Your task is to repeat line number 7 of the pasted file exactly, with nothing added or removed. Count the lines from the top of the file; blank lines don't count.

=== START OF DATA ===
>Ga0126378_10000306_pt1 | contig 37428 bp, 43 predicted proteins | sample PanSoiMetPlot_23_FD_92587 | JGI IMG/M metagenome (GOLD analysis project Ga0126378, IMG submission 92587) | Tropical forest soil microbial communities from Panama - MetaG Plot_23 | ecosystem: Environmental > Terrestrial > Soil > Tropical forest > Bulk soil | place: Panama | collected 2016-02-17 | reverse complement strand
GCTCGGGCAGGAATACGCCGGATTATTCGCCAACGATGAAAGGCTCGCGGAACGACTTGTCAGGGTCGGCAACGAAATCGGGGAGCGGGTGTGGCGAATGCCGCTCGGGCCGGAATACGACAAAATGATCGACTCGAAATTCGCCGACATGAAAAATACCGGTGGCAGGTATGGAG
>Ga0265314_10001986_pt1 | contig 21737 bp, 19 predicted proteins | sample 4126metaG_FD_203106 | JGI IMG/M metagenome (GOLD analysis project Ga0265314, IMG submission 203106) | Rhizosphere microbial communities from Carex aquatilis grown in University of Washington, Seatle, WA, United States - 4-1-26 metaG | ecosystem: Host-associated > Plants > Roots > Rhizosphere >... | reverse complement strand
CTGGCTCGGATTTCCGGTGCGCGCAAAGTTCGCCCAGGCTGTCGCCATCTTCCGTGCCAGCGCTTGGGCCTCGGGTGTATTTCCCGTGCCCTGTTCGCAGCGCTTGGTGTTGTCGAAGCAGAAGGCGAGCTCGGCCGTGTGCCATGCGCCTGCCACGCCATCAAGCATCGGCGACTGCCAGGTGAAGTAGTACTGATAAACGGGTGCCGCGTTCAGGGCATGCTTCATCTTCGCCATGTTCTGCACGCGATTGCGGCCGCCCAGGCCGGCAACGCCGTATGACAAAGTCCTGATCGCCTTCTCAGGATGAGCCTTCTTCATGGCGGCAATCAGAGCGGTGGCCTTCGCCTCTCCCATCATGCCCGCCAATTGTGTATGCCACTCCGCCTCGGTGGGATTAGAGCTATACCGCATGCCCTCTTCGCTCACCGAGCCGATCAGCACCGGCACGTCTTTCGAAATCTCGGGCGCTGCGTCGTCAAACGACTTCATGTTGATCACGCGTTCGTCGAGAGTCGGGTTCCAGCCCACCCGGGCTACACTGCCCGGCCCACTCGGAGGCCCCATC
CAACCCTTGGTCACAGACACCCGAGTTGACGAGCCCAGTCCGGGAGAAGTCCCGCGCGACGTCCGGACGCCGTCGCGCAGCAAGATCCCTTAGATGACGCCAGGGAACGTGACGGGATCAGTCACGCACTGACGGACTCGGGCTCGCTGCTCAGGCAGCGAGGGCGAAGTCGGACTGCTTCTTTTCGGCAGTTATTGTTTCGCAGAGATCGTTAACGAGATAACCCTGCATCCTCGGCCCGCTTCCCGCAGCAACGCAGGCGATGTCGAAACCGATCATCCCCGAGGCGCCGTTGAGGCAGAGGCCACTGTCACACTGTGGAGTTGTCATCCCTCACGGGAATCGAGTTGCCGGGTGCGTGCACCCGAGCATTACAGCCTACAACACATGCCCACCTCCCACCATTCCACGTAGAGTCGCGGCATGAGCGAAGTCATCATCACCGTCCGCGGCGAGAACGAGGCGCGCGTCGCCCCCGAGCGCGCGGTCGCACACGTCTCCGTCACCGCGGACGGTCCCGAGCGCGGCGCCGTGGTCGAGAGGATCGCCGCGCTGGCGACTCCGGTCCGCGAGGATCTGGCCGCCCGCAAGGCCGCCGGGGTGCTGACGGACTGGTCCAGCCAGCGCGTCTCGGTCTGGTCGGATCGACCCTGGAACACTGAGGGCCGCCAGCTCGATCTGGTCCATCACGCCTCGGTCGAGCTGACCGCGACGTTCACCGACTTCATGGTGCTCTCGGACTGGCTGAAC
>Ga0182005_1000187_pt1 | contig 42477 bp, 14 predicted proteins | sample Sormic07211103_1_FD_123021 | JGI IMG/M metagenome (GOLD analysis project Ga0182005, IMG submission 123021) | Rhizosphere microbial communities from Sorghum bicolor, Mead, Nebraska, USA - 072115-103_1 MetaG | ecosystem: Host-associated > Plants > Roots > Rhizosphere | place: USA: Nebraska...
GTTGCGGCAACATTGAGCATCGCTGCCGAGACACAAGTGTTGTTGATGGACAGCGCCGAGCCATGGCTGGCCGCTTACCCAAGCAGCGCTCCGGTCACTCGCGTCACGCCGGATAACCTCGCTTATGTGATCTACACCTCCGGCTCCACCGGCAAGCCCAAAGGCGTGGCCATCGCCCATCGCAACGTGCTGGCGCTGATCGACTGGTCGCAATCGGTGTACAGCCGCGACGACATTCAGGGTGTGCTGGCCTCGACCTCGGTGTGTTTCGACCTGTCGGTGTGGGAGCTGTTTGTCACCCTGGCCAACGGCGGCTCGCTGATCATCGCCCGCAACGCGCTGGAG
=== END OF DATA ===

GTTGCGGCAACATTGAGCATCGCTGCCGAGACACAAGTGTTGTTGATGGACAGCGCCGAGCCATGGCTGGCCGCTTACCCAAGCAGCGCTCCGGTCACTCGCGTCACGCCGGATAACCTCGCTTATGTGATCTACACCTCCGGCTCCACCGGCAAGCCCAAAGGCGTGGCCATCGCCCATCGCAACGTGCTGGCGCTGATCGACTGGTCGCAATCGGTGTACAGCCGCGACGACATTCAGGGTGTGCTGGCCTCGACCTCGGTGTGTTTCGACCTGTCGGTGTGGGAGCTGTTTGTCACCCTGGCCAACGGCGGCTCGCTGATCATCGCCCGCAACGCGCTGGAG